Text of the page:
0*log(0) = 0 (for real)

Tommi pointed out in the comments to the previous post that I had made a mistake in my purported proof that

\lim_{x \rightarrow 0}x\log(x) = 0 ,

because while finding the limit, I assumed the limit exists. It made me sad, because I thought the proof was really cute. But actually it was just incomplete. It feels just like that time when I was a kid and we brought home new puppy, only to discover it was missing a leg. My sister and I made a new leg out of Tinker Toys and sewed it on there, despite the puppy’s vociferous protests. I figure the same basic strategy is in order now, so let’s re-examine that expression.

We can verify the limit in a straightforward way using Hopital’s Rule

For more on Hopital see the book by Gilbert Strang, (section 3.8).

Crunching away,

\begin{array}{lll}\lim_{x \rightarrow 0} x*\log(x) & = & \lim_{x\rightarrow 0} \frac{\log(x)}{x^{-1}} \\ { } & = & \lim_{x \rightarrow 0} \frac{x^{-1}}{-x^{-2}} \\ {} & = & \lim_{x\rightarrow 0}-x \\ { } & = & 0\end{array}


One way to build some intuition would be to make some plots. Here’s 1/x (red) and -\log(x) (blue) plotted together.

Red line is 1/x.  Blue line is -log(x).  Red wins!

Red line is 1/x. Blue line is -log(x). Red wins!

We have

-x\log(x) = \frac{-\log(x)}{1/x}  .

So if \log(x) is getting bigger and bigger faster than 1/x, the numerator of the fraction is growing faster than the denominator, and the limit should increase up to infinity. But it looks instead like 1/x actually grows faster. Then the denominator is growing faster than the numerator, and we expect the limit to be zero.

Here’s a plot of the actual thing, x*\log(x).

x*log(x) Plotted from 0 to 1, thanks to Stephen Wolfram and the Caltech Library computers

x*log(x) Plotted from 0 to 1, thanks to Stephen Wolfram and the Caltech Library computers

Definitely going towards zero.

Finally, one more proof. I want to take a look at the series expansions and see if the limit of that is obvious as x goes to zero. The best place to take a series of logarithm is around x=1.

Let x = 1-u  .

Then u = 1-x .

\begin{array}{lll} x\log(x) & = &(1-u)\log(1-u) \\ { } & = & (1-u)\sum_{k=1}^\infty \frac{-u^k}{k} \\ {} & = & \sum_{k=2}^\infty  \frac{u^k}{k-1} - \sum_{k=1}^\infty \frac{u^k}{k} \\ {} & = & -u + \sum_{k=2}^\infty \frac{u^k}{k-1} - \frac{u^k}{k} \\ {} & = & -u + \sum_{k=2}^\infty \frac{u^k}{k(k-1)} \end{array} .

We want the limit as x \rightarrow 0, which is the same as the limit as u \rightarrow 1. Now there are no zeroes or infinities any more, so we can just plug u=1 straight into the last line of the equalities above.

\lim_{x \rightarrow 0}x\log(x) = -1 + \sum_{k=2}^\infty \frac{1}{k(k-1)} .

Let’s do the summation. The first few terms to add are

\{\frac{1}{2}, \frac{1}{6}, \frac{1}{12}, \frac{1}{20}\}

and the first few partial sums are

\{\frac{1}{2}, \frac{2}{3}, \frac{3}{4}, \frac{4}{5}\} .

From this we conjecture that

\sum_{k=2}^n \frac{1}{k(k-1)} = \frac{n-1}{n} .

It’s been shown for n=2,3,4,5 already. Use induction, assuming it’s true for n, and showing it’s true for n+1.

If \sum_{k=2}^n \frac{1}{k(k-1)} = \frac{n-1}{n} ,


\begin{array}{lll} \sum_{k=2}^{n+1} \frac{1}{k(k-1)} & = & \frac{n-1}{n} + \frac{1}{(n+1)n} \\ {} & = & \frac{(n-1)(n+1) + 1}{n(n+1)} \\ {} & = & \frac{n^2 -1 + 1}{n(n+1)} \\ {} & = & \frac{n^2}{(n+1)n} \\ {} & = & \frac{n}{n+1}\end{array} .

Which proves the conjectured summation. The limit of the sum as n \rightarrow \infty is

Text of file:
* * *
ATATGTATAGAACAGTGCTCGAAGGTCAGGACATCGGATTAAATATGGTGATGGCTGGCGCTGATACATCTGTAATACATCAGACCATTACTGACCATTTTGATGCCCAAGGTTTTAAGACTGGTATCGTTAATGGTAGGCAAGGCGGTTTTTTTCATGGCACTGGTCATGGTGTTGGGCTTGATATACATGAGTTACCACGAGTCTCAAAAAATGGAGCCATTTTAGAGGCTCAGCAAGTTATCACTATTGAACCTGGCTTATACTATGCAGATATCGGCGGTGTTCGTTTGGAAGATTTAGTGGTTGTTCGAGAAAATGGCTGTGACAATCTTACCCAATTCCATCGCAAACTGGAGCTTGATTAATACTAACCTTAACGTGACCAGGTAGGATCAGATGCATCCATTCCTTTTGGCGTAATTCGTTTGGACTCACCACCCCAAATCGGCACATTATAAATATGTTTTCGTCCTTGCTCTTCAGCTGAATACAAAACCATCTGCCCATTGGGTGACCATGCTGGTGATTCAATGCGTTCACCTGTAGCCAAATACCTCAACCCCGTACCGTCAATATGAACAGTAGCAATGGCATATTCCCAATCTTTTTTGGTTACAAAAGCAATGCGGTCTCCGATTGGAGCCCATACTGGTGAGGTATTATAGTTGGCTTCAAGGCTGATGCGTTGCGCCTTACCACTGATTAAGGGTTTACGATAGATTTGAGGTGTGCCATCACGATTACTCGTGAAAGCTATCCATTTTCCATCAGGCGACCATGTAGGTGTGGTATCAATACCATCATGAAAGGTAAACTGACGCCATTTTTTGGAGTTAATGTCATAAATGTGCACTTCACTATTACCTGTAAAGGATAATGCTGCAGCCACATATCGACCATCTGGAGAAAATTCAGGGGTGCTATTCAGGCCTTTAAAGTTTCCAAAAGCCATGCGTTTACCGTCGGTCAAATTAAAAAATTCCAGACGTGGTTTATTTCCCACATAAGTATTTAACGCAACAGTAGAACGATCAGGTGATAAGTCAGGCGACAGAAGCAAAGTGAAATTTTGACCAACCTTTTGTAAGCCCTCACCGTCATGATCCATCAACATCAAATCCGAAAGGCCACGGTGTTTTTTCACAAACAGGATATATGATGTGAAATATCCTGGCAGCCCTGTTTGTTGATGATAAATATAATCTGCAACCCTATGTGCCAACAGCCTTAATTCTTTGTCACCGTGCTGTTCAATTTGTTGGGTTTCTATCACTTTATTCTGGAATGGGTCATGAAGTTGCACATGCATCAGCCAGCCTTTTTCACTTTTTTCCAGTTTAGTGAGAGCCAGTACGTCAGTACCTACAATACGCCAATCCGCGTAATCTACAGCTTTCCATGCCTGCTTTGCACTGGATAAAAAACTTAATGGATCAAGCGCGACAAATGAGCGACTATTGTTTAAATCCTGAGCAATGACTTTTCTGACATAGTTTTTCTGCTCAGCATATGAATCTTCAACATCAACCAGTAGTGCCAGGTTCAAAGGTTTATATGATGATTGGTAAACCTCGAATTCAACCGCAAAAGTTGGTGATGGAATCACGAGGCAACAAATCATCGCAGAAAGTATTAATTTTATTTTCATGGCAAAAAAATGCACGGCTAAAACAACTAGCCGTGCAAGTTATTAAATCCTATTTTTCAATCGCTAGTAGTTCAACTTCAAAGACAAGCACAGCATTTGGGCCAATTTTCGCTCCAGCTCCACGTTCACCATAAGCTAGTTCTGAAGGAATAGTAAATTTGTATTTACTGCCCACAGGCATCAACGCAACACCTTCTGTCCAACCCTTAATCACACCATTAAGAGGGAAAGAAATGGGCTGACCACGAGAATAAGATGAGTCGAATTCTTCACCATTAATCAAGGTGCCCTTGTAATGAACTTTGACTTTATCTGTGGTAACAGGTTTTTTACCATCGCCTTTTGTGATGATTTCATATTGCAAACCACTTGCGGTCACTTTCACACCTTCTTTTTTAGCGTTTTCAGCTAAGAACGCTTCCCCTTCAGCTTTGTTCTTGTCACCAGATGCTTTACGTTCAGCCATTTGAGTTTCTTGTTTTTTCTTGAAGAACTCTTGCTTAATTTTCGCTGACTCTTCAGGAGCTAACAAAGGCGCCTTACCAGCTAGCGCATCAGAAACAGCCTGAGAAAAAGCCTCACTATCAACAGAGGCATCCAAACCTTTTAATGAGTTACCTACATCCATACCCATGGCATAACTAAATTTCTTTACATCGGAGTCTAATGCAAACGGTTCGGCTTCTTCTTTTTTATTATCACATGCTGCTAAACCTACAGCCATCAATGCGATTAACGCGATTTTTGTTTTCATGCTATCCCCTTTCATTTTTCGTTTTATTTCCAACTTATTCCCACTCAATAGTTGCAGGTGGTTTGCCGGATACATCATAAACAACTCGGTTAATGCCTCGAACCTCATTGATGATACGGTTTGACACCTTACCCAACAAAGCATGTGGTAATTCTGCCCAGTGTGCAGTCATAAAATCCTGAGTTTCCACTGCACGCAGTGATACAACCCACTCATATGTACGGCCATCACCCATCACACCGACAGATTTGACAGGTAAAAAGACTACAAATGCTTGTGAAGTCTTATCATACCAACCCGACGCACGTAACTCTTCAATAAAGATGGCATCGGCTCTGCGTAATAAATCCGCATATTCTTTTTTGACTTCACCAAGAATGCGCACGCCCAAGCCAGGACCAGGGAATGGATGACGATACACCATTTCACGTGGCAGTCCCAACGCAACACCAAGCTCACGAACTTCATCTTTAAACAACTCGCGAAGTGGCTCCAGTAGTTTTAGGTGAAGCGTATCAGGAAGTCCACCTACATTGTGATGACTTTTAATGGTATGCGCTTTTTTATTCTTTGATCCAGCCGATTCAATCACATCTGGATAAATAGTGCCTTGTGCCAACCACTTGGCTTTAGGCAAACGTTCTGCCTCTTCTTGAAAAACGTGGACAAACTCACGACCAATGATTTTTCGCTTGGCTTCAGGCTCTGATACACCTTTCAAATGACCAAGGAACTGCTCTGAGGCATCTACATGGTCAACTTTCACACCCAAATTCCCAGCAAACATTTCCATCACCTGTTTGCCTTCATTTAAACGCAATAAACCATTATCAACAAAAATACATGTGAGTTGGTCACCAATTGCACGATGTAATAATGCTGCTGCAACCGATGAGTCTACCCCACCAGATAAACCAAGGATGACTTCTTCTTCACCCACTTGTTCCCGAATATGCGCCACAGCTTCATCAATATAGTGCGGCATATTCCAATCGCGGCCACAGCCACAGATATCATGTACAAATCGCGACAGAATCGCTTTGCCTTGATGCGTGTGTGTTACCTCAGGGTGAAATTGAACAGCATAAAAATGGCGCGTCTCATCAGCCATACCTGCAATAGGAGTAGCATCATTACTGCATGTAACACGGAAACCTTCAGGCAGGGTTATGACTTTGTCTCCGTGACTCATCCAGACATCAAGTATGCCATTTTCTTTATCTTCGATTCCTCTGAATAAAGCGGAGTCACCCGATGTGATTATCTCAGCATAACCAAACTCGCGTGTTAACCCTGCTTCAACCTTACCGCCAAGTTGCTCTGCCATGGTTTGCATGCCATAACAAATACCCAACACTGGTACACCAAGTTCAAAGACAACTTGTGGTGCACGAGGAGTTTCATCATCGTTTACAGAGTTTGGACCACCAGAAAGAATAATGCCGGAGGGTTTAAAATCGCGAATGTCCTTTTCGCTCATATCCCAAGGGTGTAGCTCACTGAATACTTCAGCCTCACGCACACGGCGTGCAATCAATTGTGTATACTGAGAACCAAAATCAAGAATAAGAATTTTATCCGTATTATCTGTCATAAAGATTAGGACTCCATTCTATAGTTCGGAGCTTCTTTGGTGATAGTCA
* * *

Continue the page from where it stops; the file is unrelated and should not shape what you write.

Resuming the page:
\lim_{n \rightarrow \infty} \frac{n-1}{n} = 1 .

With this result for the summation, we just get

\lim_{x \rightarrow 0} x\log(x) = 1-1 = 0 .


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7 Responses to “0*log(0) = 0 (for real)”

  1. 0*log(0) = 0 « Arcsecond Says:

    […] Rough Pebbles Welcome « Algebraic Numbers Form a Field, and Are Countable 0*log(0) = 0 (for real) […]

  2. Shailendra Says:

    well, if u take limit x->0 (xlogx) then it is 0. But if u take definite integral of 1/x with limit 0 to 1, then you will have logx with limit 0 to 1 and then log1- log0. Now we need the value of log0, which is undefined so i want to know the solution with explanation.


  3. Mark Eichenlaub Says:

    Hi Shailendra,

    You appear to be trying to cause trouble where none exists. If you want to define the natural logarithm as

    \ln(x) = \int_1^x \frac{1}{t} dt

    that’s fine. Then to find a reasonable value for 0*\ln(0), we should take the limit

    \lim_{x\to0} x \int_1^x \frac{1}{t}dt.

    That limit exists and is equal to zero. I’m not sure what else you want. Yes, log(0) is undefined, but that problem is not unique to the way you’ve set things up. That problem is already there when trying to evaluate 0*log(0), no matter how you slice it.

  4. Seetharaman Says:

    Hello , I am a school student only but i feel log 0 can be defined and log 0 =0 :) see my proof and leave ur comments :
    1/ infinity =0 ;
    infinity *0=1 …(1)
    log 0
    log 0 * (1/0)/ (1/0) multiplying nd dividing by (1/0 )
    dat means uponsimplification;
    log (0* infi *1 )/infi
    log 1 =log 0 =0 :) how is it ? please temme weda it is valid :D it is logical :)

  5. Mark Eichenlaub Says:

    Hi Seetharaman,

    Infinity is not a number. Calculations involving algebraic manipulation of infinity do not make sense.

    Please try to use better grammar. Your post is almost unreadable.

  6. Anonymous Says:

    why not define log(0) as a new thing like square root of -1 if i ?

  7. PA Says:

    0*Log (0) is the same as Log (0^0) which is the same as Log(1)

    all of which equal 0 at the end of the day. (or any other time of day)

    right? Or am I off?

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